Managing clients’ pain and making them feel more comfortable is the goal of any massage therapist. Learning the general principles of pain management through massage techniques can be done in the comfort of your home or office through home-study massage courses.

Using massage to treat fibromyalgia, along with orthopedic massage, trigger point therapy and sports massage all play into pain management techniques. By learning these general principles, you can help expand the scope of your practice and benefit your clients. 

Fibromyalgia is a chronic pain disorder that can affect nearly anyone’s physical, mental and social dispositions. Home study courses cover such topics as signs, symptoms and causes of fibromyalgia, diagnosis, treatment, massage techniques and modalities. In some fibromyalgia courses, materials also cover coexisting conditions, topical balms, salves, along with stretches and exercises.

For orthopedic massage, home study courses include topics that cover the treatment of subscapularis tendinitis, tennis elbow, lateral ankle sprain, patella tendinitis and Achilles tendinitis. The courses also delve into teaching about massage techniques and musculoskeletal disorders, along with thermal modalities, treatment aids and the physiological effects.

Another form of pain management is trigger point therapy. Trigger point therapy can be used to treat headaches, stiffness in the neck, bursitis, tennis elbow, back pain, sciatica, shin splints and other injuries that occur from accidents, sports, occupations and disease.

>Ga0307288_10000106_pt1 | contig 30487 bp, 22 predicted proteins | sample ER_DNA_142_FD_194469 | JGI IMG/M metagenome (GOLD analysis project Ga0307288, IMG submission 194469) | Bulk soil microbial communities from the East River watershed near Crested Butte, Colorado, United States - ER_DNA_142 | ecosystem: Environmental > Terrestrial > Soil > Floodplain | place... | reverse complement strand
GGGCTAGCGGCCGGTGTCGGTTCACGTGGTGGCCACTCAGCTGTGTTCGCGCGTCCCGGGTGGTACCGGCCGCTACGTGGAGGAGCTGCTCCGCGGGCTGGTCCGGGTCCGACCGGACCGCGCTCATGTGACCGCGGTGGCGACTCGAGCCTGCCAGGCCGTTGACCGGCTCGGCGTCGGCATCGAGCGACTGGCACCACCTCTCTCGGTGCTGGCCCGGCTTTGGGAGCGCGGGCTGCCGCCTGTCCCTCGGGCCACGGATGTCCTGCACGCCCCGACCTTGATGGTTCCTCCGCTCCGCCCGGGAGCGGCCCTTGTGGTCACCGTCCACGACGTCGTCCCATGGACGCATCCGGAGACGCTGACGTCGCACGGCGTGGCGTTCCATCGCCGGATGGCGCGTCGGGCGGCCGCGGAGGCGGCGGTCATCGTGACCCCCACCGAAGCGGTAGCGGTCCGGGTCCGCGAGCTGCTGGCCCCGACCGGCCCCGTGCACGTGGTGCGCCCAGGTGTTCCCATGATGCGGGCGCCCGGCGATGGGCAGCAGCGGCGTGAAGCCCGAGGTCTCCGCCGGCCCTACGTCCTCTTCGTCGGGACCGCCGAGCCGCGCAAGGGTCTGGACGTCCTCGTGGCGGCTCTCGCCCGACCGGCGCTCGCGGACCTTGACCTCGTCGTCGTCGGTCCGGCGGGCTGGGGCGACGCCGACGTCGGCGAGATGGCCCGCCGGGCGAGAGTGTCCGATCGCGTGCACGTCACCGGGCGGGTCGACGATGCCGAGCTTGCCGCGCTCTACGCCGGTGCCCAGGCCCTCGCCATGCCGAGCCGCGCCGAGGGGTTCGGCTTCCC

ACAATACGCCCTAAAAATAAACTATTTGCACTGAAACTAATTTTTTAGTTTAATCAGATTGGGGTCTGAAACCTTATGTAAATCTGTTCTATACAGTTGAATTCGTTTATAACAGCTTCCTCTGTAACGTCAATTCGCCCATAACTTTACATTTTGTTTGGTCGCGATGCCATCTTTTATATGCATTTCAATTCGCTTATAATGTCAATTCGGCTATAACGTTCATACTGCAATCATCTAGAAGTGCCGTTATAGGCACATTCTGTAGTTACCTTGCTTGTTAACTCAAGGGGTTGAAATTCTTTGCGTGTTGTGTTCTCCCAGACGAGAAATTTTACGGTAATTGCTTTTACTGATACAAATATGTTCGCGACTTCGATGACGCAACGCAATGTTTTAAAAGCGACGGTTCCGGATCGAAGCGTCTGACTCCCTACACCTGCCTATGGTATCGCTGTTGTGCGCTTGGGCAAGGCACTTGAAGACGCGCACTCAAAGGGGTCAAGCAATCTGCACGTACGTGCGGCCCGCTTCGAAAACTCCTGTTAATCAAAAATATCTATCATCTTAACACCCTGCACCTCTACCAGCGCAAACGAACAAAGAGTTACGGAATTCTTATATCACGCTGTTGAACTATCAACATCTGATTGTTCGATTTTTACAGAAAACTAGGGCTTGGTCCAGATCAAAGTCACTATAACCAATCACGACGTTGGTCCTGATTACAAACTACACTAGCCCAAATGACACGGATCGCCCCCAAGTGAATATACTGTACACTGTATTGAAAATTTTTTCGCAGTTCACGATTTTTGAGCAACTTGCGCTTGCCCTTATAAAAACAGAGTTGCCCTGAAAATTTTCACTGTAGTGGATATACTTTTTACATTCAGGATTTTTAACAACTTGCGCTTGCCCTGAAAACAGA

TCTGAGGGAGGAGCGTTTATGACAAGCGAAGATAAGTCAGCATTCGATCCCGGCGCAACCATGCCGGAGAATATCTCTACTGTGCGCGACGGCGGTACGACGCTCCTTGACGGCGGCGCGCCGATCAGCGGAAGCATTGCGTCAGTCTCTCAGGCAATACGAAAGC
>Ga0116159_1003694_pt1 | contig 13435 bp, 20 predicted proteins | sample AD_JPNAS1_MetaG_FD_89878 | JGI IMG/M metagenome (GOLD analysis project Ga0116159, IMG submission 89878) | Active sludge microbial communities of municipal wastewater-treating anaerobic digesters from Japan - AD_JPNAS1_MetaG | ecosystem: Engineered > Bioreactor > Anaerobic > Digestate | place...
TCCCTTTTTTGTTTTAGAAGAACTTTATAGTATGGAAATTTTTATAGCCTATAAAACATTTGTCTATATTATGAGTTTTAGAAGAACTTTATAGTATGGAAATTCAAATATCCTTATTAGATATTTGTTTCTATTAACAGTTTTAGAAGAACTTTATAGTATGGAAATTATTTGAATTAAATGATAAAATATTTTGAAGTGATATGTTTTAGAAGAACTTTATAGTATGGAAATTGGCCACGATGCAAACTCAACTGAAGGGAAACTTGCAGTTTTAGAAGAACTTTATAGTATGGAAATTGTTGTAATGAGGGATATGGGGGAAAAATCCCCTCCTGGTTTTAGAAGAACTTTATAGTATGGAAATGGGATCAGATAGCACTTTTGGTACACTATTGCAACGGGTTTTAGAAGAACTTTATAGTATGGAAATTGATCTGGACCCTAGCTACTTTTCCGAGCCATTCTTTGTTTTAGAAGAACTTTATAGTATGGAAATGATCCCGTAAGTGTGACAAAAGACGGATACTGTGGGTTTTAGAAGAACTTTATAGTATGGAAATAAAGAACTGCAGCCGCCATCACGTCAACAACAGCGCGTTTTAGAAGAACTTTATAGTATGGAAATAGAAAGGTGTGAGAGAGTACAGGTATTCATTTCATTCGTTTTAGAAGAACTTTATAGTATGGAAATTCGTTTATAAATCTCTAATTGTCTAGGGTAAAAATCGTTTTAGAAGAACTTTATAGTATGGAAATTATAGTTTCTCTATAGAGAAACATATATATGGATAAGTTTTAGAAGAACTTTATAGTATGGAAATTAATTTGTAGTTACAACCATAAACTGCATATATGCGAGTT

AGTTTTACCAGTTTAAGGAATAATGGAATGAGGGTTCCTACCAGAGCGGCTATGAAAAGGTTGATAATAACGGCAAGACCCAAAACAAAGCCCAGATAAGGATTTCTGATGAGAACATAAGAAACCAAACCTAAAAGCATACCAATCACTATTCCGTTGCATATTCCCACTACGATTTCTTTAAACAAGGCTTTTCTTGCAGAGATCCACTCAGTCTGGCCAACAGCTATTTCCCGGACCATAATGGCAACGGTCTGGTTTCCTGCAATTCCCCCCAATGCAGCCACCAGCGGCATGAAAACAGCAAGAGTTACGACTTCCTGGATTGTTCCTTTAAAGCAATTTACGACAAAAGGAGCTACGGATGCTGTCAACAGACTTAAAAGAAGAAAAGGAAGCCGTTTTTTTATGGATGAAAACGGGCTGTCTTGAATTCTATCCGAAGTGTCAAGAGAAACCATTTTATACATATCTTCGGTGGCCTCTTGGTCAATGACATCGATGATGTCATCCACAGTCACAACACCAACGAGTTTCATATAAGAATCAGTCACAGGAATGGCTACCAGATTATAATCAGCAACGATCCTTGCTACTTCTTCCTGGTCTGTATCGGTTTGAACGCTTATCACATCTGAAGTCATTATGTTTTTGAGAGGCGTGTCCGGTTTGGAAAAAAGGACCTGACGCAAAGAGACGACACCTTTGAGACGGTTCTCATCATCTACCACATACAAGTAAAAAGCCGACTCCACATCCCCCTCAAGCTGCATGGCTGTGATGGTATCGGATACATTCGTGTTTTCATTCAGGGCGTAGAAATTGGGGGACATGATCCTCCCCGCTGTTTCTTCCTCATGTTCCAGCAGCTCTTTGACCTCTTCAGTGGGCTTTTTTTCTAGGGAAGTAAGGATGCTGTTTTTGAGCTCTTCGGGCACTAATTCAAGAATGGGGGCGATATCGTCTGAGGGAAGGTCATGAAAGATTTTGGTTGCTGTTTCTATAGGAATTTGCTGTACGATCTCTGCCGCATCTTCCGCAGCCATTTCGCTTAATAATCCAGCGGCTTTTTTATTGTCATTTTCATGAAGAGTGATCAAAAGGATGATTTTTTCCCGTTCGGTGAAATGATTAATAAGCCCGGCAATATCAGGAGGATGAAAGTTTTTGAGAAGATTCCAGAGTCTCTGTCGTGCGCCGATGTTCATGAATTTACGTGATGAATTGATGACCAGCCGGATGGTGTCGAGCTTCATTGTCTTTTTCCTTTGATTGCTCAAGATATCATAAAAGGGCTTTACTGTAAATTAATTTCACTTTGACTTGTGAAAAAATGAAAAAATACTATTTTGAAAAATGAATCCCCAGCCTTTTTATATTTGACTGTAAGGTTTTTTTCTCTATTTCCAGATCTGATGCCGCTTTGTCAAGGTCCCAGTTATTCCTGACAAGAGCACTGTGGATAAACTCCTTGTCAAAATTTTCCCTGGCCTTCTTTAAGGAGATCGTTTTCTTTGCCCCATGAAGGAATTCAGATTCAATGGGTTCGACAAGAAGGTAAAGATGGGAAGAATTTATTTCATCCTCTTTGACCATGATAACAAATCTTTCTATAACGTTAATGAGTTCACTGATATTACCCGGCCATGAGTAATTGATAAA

And for your sports-enthused clients, sports massage can also help relieve pain. Sports massage techniques can reduce the chance of injury to the client by using proper stretching, preparation and deep-tissue massage. Massage can also shorten recovery time between activities, improve the athletes’ range of motion, break down scar tissue, increase blood flow and tissue permeability, improve tissue elasticity, and reduce pain and anxiety.

An Internet search revealed numerous home study courses that are available for any massage therapist to take to fulfill their continuing education requirements.

Many studies have been conducted to measure the effects of pain-management techniques. In a study published in 2001, researchers found massage effective for providing relief for patients suffering from chronic low-back pain. Another study, which was conducted on cancer patients, showed therapeutic massage promoted relaxation and alleviated the perception of pain and anxiety.

A study at Cedars-Sinai Medical Center in 2000, found massage reduces pain and muscle spasms in patients who have multiple incisions. In that study, researchers learned that 95 percent of patients reported massage was a crucial part of hospital treatment and that the need for medications decreased on the days they received massage therapy.

Make sure to check with your national and state licensing bodies to make sure the courses you select are acceptable for continuing education credits.

–Jeremy Maready